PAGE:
By Melissa Maria Jackowski
“Mr. Ellison! Mr. Ellison! Brooke’s hurt on Nicholls Road!”
“Brooke’s hurt…on Nicholls Road!”
–Scene 2 of The “Brooke Ellison Story”
Those were the first words Ed Ellison heard as he and his older daughter Kysten, were walking to the bus stop to wait for his 11- year -old daughter Brooke to come home, something she herself would never (independently) do again.
On that fateful day, Sept. 4 1990, her first day of seventh grade, Brooke and her friends walked home from school. In order to do so, they needed to cross Nicholls Road–and so they did. Her friends had already made it across when a speeding car hit Brooke. Neither Brooke
nor the driver saw each other.
“It was an accident that left me paralyzed from my neck down and on a respirator to breathe,” Brooke said during her speech at Suffolk Community College on April 20.
Determined to go back to school and eventually graduate with her class, Brooke never let her determination cease to waiver. She
graduated with an honors distinction and a 1410 on her SATs. Because of her academic success , Brooke was asked to apply to Harvard University.
Shortly after her graduation, Brooke received a phone call from [Director] Christopher Reeve who was interested in telling her story.
“[The call] was a bit of a shocker, knocked me on my ear a little bit,” Brooke said, smiling.
“The Brooke Ellison Story” which starred John Slattery, Mary Elizabeth Mastrantonio, Vanessa Marano, Jenson Goins, Devon Gearheart, Lacey Chabert, Jenson Goins, Ryan Hudson, and Luke Flynn premiered in October 2004 on the A&E Network.
While at Harvard pursuing her bachelor’s degree, Brooke majored in cognitive neuroscience (a mix of biology/psychology). Remaining determined, Brooke graduated in four years, earning the top honor of “Summa Cum Laude” for her senior thesis. She was also among the students chosen to give a commencement speech on the day of graduation:
“Good Afternoon. When I first arrived at Harvard four years ago, I arrived like any other freshman, with my parents. Unlike everyone else though, my father left, but my mother didn’t. A mother’s presence albeit nurturing, has created a whole host of social problems especially those seeking more than just academic enrichment. My mother has been with me every hour of every day and attended all of my classes. My mother and I learned so much from all of you, and what we hope you can learn from us is to take no one in your life for granted. Tomorrow I will graduate from Harvard with my mother, and all of you beautiful people. Miracles happen, they happened to me, and they’re happening to you, you just need to look to the people in your lives to see them,” Brooke said in her commencement address.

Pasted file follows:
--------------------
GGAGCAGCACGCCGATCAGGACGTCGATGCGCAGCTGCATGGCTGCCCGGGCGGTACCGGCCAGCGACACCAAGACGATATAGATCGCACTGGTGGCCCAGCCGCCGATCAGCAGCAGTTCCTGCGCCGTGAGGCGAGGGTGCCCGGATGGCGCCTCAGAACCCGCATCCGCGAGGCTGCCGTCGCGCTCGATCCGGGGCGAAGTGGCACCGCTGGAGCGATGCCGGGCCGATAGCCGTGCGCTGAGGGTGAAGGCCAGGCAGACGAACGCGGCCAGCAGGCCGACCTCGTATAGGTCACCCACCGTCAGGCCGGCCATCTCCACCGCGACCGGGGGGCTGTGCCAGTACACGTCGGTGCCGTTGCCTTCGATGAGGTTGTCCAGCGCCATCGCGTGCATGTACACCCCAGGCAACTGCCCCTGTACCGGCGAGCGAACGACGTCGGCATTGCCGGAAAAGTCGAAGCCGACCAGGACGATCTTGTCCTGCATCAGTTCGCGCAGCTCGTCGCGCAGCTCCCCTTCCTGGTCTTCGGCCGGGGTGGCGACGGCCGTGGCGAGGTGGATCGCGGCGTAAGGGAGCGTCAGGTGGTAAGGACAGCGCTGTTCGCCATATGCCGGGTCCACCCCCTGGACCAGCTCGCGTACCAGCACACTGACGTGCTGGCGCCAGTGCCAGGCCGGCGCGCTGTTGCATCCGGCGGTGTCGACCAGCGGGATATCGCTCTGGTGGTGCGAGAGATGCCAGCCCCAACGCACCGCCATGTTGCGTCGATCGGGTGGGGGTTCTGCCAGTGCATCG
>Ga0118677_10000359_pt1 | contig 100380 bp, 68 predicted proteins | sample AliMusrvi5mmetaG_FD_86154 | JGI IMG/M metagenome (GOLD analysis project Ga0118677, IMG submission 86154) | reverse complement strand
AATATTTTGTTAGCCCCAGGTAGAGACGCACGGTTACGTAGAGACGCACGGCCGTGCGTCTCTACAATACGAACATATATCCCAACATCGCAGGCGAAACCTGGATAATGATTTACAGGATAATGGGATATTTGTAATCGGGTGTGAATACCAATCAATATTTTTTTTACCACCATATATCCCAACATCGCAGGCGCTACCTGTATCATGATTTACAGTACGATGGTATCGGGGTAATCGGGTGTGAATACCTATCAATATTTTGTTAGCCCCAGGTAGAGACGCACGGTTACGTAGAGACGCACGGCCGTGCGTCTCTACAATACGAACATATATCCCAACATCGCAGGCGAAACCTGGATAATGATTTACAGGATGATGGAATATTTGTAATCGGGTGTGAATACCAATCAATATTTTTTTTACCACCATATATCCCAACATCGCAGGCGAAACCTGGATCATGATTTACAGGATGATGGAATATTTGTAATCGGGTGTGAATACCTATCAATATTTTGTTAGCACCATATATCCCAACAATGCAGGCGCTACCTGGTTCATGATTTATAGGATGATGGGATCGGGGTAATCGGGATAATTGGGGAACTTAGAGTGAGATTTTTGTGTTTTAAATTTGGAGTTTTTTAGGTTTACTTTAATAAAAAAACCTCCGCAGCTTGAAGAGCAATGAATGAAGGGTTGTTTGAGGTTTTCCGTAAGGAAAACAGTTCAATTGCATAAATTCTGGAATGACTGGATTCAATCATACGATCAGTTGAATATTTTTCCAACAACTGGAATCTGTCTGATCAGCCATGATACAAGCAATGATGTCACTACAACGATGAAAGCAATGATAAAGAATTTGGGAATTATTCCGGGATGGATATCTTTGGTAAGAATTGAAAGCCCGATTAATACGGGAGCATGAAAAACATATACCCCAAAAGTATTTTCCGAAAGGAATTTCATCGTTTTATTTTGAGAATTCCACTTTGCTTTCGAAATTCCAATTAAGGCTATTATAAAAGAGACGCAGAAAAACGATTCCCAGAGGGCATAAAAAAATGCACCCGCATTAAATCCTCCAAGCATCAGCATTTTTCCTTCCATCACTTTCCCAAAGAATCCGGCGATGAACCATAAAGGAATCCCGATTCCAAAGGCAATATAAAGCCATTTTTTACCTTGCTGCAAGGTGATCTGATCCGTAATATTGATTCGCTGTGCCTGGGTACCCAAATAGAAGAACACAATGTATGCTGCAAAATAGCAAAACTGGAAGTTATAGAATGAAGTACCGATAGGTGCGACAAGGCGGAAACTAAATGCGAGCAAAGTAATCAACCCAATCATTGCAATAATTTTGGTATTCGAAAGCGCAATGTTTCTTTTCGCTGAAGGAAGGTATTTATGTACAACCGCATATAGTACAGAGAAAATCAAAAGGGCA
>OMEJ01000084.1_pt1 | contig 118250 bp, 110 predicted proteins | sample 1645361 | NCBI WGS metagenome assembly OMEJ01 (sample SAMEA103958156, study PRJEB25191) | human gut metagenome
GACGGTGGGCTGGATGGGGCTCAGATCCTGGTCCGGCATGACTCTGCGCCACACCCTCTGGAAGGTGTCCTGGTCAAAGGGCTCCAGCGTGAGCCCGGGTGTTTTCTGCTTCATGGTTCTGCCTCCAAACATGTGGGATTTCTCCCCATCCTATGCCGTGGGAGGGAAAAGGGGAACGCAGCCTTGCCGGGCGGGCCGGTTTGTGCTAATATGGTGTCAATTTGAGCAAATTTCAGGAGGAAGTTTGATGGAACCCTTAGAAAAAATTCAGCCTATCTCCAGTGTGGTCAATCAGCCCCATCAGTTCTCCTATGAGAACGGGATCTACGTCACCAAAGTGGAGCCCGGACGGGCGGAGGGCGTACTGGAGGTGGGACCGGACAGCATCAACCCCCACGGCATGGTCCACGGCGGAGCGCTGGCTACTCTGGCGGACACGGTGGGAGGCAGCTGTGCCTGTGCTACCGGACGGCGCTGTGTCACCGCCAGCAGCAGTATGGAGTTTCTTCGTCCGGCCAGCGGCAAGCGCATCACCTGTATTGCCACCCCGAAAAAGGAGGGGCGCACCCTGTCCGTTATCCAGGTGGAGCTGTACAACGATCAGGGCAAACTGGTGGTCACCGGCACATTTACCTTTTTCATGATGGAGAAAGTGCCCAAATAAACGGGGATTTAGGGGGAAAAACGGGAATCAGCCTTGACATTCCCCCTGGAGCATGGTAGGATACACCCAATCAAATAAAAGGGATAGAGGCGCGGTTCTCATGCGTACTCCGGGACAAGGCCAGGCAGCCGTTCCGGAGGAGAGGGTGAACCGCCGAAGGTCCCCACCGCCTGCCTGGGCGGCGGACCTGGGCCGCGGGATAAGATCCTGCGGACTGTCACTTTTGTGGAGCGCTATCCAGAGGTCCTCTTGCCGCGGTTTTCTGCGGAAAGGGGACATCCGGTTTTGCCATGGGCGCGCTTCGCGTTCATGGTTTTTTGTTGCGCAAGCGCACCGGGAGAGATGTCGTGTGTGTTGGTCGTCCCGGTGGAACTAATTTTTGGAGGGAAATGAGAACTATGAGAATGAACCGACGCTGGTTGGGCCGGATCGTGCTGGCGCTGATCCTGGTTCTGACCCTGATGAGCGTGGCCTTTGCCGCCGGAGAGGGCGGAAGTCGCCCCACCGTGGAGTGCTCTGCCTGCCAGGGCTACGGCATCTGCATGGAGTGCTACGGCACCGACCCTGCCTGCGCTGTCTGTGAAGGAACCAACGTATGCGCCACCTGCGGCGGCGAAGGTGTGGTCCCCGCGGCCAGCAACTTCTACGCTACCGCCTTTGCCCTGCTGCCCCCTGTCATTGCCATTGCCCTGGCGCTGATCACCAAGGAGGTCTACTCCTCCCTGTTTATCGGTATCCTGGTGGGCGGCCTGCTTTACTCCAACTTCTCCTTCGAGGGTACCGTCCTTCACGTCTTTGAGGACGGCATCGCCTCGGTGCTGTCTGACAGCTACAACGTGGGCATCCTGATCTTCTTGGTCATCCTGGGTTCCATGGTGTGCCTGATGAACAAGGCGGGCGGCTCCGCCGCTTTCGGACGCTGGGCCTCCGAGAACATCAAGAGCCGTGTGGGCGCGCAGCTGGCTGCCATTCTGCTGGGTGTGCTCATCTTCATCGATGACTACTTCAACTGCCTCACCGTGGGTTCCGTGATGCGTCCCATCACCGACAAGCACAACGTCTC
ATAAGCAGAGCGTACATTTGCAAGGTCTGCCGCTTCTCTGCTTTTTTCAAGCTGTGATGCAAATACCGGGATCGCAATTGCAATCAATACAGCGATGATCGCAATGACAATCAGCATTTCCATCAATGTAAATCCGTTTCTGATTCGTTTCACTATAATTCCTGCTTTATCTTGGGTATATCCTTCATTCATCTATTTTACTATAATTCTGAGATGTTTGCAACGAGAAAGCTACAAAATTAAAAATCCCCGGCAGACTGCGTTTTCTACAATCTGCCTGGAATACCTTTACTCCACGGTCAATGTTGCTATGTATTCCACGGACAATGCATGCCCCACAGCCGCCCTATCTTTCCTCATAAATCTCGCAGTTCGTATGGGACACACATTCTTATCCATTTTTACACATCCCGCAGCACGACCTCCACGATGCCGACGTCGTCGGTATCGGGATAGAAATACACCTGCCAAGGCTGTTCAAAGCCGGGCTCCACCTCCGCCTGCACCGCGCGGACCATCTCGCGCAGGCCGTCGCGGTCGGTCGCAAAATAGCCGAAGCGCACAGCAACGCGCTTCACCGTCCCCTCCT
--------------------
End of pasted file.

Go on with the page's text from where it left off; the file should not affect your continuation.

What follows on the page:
Two years later, Brooke returned to Harvard and earned her master’s degree in Public Policy. She is presently finishing up her PhD in Sociology (concentration in Bioethics) at Stony Brook University, then embracing the field of academia.
In 2007, Brooke founded The Brooke Ellison Project (www.brookeellisonproject.org) to educate people on Stem Cell Research. Stem Cell Research holds the promise to cure debilitating
diseases, and developmental disabilities. Although it brings about controversy, Brooke chooses to continue to educate people in hopes that Stem Cell Research will one day allow her, and people like her, to walk again.
Brooke spoke in Suffolk Community College’s Mildred Green Room telling the audience about her life and about how she overcame all of the obstacles she has had to face in her life since her accident. She also took questions from the audience and showed “Hope Deferred”, her documentary on Stem Cell Research.
When someone speaks the name BROOKE ELLISON, the word INSPIRATION immediately follows.
Brooke said it best when she said, “Miracles Happen, they
happened to me and they’re happening to you. You just need to look to the people in your lives to see them.”